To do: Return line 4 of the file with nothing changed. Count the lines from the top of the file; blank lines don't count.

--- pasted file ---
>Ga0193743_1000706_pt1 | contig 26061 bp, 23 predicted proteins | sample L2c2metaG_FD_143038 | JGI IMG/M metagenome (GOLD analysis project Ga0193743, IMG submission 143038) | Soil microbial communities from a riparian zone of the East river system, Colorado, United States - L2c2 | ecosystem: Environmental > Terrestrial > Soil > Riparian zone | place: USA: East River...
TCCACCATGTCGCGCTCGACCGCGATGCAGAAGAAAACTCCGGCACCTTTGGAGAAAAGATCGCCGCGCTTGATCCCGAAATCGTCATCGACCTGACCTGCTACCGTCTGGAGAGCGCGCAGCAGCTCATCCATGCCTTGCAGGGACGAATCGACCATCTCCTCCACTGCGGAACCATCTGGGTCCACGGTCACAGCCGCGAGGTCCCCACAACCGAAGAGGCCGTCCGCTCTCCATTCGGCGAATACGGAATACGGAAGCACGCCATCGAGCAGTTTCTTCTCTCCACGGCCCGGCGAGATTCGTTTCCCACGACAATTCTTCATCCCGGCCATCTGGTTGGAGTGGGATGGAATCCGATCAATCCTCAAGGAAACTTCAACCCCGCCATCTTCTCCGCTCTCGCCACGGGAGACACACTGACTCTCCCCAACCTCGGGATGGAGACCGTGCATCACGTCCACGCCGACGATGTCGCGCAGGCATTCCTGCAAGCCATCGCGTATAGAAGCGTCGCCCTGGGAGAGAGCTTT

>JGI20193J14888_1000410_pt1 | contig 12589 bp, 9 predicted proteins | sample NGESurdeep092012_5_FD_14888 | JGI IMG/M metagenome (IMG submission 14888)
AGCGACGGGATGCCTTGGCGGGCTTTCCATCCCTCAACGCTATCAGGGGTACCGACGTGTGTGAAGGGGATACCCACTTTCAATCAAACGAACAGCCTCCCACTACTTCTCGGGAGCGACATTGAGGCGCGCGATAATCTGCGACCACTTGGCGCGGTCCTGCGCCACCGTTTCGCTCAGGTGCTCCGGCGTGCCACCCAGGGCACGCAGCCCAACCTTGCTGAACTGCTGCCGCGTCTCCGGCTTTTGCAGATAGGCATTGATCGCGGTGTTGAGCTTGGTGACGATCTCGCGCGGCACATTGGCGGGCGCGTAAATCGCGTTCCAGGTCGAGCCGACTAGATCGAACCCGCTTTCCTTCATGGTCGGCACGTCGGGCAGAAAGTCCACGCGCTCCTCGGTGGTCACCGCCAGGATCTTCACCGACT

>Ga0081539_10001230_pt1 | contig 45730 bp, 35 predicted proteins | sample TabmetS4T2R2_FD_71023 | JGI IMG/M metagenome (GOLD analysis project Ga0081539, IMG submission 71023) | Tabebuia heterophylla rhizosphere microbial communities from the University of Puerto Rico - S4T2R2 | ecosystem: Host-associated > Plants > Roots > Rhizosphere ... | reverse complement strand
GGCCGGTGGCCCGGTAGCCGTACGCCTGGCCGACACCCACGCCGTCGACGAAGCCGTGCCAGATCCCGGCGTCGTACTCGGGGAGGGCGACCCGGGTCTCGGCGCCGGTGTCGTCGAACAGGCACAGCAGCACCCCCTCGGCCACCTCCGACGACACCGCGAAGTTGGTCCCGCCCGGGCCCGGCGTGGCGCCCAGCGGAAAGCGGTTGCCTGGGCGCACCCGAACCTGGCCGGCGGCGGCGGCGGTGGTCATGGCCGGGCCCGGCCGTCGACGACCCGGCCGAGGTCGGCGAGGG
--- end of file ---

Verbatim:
AGCGACGGGATGCCTTGGCGGGCTTTCCATCCCTCAACGCTATCAGGGGTACCGACGTGTGTGAAGGGGATACCCACTTTCAATCAAACGAACAGCCTCCCACTACTTCTCGGGAGCGACATTGAGGCGCGCGATAATCTGCGACCACTTGGCGCGGTCCTGCGCCACCGTTTCGCTCAGGTGCTCCGGCGTGCCACCCAGGGCACGCAGCCCAACCTTGCTGAACTGCTGCCGCGTCTCCGGCTTTTGCAGATAGGCATTGATCGCGGTGTTGAGCTTGGTGACGATCTCGCGCGGCACATTGGCGGGCGCGTAAATCGCGTTCCAGGTCGAGCCGACTAGATCGAACCCGCTTTCCTTCATGGTCGGCACGTCGGGCAGAAAGTCCACGCGCTCCTCGGTGGTCACCGCCAGGATCTTCACCGACT